Home Practical Information for Visiting Croatia

Practical Information for Visiting Croatia


Visiting a new country can be a daunting experience for some. This page provides useful and practical information for people coming to Croatia

Passport and Visa Information
As Croatia is an EU member state (but not part of the Schengen Agreement) you do not need a visa to enter Croatia as a UK Citizen, for trips of up to 90 days in any 6 month period. If you want to extend your stay in Croatia for more than 90 days, seek advice at the local police station. You may also be asked to provide evidence of having sufficient funds necessary to cover the duration of your stay. Your passport is required to be valid for the duration of your stay, and does not need to have any extra period of validity past your return date. For further information please go to www.gov.uk/foreign-travel-advice/croatia/entry-requirementsFor non UK citizens please contact the Croatian Embassy to confirm visa and passport requirements.

Please be advised that this information is valid as of the 25th September 2015 when this page was last updated.

Is it safe to drink tap water in Croatia?
Visitors arriving in Croatia will be pleased to learn that tap water is generally safe to drink. Areas around Dalmatia, including Split and Dubrovnik have an excellent water source. It is always best to check with the locals though.


Money in Croatia
Kuna is Croatia’s official currency, not the Euro! You will receive roughly 10 Kuna for every 1 pound (as of August 2015), which makes converting the cost of that ice cream, relatively easy. The Kuna is divided into 100 lipas, therefore for example 10 Lipa amounts to around 1 pence. The note denominations are 5, 10, 20, 50, 100, 200, 500 and 1000 as well as 1, 2, and 5 coins. Lipa coins come in 1, 2, 5,10, 20 and 50.


What about Euros?

Visiting Croatia and you’ll see some prices, especially in hotels and local travel agents (who sell excursions, transfers, car hire etc), in Euros. This is Croatia’s “second” currency, however you’ll find that its only these larger establishments that accept Euros. Bars, restaurants, cafes etc will only accept Kuna, especially in the smaller towns and villages. We advise that if you are purchasing currency before you visit Croatia, purchase Kuna. If you’re eager to use some “leftover” Euros from a previous Europe trip or you’re coming across the border from Slovenia, Italy or Montenegro, for example, you may be able “get rid of” them in Croatia.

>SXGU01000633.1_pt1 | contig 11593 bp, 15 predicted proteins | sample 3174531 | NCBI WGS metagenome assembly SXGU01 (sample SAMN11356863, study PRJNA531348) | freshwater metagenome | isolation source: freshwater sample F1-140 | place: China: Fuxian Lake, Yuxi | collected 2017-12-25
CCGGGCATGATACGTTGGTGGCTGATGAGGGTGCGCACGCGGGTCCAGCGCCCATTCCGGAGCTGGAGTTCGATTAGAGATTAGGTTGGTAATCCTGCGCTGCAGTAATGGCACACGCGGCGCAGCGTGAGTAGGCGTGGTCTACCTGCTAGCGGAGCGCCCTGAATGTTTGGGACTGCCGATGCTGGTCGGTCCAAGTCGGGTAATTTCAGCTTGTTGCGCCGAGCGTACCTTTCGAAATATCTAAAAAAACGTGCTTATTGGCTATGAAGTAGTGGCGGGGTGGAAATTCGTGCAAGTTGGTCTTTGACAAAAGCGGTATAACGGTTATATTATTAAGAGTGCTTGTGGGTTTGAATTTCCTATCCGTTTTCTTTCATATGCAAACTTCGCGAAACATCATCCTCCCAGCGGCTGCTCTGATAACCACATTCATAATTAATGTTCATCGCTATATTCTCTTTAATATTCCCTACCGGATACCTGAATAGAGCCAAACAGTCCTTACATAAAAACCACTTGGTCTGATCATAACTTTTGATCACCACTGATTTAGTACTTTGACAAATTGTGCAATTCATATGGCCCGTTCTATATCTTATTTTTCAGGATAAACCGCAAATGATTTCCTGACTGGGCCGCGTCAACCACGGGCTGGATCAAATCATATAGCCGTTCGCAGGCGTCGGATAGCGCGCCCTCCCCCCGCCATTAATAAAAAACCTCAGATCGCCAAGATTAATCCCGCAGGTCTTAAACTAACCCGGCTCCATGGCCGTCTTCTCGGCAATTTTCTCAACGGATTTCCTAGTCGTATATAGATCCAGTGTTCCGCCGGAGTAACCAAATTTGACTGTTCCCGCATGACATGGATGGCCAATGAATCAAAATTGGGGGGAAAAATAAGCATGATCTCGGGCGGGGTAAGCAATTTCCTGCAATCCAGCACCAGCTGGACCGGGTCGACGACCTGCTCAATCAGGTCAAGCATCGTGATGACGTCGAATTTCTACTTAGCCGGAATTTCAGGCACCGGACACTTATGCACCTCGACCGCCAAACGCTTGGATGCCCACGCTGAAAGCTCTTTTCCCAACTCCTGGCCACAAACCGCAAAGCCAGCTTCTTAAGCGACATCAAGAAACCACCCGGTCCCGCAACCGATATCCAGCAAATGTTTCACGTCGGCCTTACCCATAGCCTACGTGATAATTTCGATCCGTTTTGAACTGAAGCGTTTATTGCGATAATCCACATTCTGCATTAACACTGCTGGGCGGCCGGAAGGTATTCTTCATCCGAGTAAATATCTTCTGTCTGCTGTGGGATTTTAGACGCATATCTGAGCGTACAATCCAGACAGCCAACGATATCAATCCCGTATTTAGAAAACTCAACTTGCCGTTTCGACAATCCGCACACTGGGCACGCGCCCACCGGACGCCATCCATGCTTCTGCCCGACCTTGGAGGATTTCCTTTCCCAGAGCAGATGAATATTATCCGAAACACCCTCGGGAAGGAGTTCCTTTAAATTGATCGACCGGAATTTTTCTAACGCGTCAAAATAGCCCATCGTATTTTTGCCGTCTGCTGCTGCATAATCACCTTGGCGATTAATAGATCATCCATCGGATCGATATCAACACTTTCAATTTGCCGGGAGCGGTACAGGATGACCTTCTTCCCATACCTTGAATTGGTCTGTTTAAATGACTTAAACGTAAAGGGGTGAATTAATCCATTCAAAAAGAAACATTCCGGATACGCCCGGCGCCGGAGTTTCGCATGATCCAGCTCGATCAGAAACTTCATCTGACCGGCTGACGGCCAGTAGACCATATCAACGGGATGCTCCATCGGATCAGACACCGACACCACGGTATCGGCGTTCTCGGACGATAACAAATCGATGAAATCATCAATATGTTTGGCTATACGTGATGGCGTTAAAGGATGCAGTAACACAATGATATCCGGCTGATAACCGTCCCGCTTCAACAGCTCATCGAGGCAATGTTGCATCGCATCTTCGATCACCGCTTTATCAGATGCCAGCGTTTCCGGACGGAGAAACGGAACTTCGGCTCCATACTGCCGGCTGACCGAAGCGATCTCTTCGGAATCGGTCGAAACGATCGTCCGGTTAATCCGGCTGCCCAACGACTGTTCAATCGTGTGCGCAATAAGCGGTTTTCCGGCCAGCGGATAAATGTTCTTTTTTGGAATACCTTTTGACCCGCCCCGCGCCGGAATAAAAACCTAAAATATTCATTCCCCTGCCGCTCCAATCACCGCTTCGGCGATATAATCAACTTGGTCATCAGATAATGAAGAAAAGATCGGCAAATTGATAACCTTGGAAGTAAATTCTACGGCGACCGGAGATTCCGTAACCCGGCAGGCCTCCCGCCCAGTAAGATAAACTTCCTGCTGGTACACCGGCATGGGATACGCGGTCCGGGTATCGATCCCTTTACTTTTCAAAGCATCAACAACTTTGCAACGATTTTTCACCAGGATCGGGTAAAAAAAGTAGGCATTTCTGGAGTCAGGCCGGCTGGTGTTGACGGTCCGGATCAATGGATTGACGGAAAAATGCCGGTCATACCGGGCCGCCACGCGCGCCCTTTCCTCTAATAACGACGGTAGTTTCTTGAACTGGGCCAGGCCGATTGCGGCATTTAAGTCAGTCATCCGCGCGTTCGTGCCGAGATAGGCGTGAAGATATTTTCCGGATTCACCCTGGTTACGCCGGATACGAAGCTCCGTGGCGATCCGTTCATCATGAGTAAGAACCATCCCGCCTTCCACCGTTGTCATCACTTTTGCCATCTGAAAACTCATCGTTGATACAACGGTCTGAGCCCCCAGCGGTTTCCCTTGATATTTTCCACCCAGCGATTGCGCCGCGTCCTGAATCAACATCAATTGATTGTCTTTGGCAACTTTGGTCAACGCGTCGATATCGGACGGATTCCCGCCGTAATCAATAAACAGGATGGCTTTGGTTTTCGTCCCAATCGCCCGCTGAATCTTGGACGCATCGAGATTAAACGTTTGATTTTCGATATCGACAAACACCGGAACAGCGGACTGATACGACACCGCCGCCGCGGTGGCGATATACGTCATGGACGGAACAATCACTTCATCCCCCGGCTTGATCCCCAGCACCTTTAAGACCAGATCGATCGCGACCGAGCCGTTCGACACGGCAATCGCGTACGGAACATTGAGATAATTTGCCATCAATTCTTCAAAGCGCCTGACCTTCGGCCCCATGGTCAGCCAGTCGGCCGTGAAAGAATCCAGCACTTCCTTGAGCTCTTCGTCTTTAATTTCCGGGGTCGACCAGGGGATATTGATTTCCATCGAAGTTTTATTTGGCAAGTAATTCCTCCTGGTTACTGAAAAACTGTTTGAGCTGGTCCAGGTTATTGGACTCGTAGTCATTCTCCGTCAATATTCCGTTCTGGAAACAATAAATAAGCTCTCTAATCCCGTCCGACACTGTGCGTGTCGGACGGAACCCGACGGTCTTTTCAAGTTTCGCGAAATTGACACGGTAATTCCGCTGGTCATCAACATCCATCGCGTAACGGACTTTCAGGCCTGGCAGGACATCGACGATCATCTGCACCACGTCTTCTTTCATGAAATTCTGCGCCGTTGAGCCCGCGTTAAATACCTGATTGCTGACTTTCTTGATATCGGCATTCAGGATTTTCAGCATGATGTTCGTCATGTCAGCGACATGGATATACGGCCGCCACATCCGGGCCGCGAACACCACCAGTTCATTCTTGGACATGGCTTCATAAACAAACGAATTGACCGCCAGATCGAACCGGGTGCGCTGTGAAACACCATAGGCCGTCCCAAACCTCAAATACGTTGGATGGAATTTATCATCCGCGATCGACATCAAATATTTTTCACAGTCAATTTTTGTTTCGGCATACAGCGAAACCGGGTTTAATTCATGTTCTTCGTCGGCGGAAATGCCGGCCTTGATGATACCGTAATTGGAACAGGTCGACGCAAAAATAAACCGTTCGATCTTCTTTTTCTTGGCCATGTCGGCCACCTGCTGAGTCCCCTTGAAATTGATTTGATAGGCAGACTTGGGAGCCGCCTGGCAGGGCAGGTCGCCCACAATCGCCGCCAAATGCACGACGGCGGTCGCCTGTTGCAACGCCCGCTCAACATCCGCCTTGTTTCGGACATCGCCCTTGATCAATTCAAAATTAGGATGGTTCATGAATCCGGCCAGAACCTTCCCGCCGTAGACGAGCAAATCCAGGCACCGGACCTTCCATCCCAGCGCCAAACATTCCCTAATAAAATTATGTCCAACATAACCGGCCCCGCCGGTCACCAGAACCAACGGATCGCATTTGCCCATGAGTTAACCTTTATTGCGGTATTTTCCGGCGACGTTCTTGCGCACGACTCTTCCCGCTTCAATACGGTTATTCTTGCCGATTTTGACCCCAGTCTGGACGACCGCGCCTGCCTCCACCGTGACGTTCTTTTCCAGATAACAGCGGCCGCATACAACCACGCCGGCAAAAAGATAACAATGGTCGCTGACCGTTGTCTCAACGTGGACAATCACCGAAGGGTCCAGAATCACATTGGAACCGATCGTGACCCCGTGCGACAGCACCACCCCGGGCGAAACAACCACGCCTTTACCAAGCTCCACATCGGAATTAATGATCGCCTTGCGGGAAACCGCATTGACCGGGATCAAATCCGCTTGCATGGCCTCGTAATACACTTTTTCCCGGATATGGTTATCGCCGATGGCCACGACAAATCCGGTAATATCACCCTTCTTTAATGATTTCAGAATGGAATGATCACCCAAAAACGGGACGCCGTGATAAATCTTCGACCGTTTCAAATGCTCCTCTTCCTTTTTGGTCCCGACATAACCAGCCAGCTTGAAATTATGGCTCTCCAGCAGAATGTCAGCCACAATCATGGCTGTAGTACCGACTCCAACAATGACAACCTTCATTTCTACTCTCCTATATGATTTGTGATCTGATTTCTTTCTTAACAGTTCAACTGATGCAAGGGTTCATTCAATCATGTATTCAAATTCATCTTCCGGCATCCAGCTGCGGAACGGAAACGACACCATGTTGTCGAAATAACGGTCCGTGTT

Where’s the best place to obtain Kuna?

  • ATMs in Croatia – ATMS are widely available in Croatia. You’ll find them in airports, cities, towns, villages and on most inhabited Islands. This of course negates the issue of carrying large amounts of cash with you. The exchange rate that you’ll receive is usually one of the best but be careful of set charges and interest rates from your bank. Like most places in the world, when a foreign card is entered you will be presented with a choice of languages.
  • Online Currency Providers – This is an incredibly convenient source of purchasing your Kuna. The likes of Travelex and Moneycorp allow you to purchase your currency online then either have it delivered to your door or you can pick it up from the UK airport you’re departing from.
  • High Street – This traditional method still offers decent exchange rates, with the Post Office usually leading the way. As Croatia holidays are in demand, you shouldn’t need to pre-order these, although this may depend on the amount and size of the post office.

Using Debit and Credit Cards in Croatia?

Credit and debit cards are widely accepted in most establishments such as hotels, bars, cafes and restaurants. Some smaller places and services, especially in the villages, little taverns and taxis will only accept cash, so ensure you take some with you.

Cost of Eating Out in Croatia
The cost of eating out in Croatia is one of the most common questions we receive from our customers. Essentially people like to know how much they will need to spend whilst they’re on holiday. In short, although it of course depends on the location and restaurant, in general Croatia tends to be cheaper than non London UK.

Touristy areas such as Dubrovnik, Split and Hvar are on the whole are more expensive compared to smaller towns that frequent less foreign tourists, such as Zagreb, Mljet and Tisno.

Simple pizza and pasta dishes start from around £5, a bottle of house wine is £8 and ½ litre of local beer is £2. In cafes, coffee tends to be £1.20. In top tourist areas such as Hvar and Dubrovnik, prices tend to be slightly higher.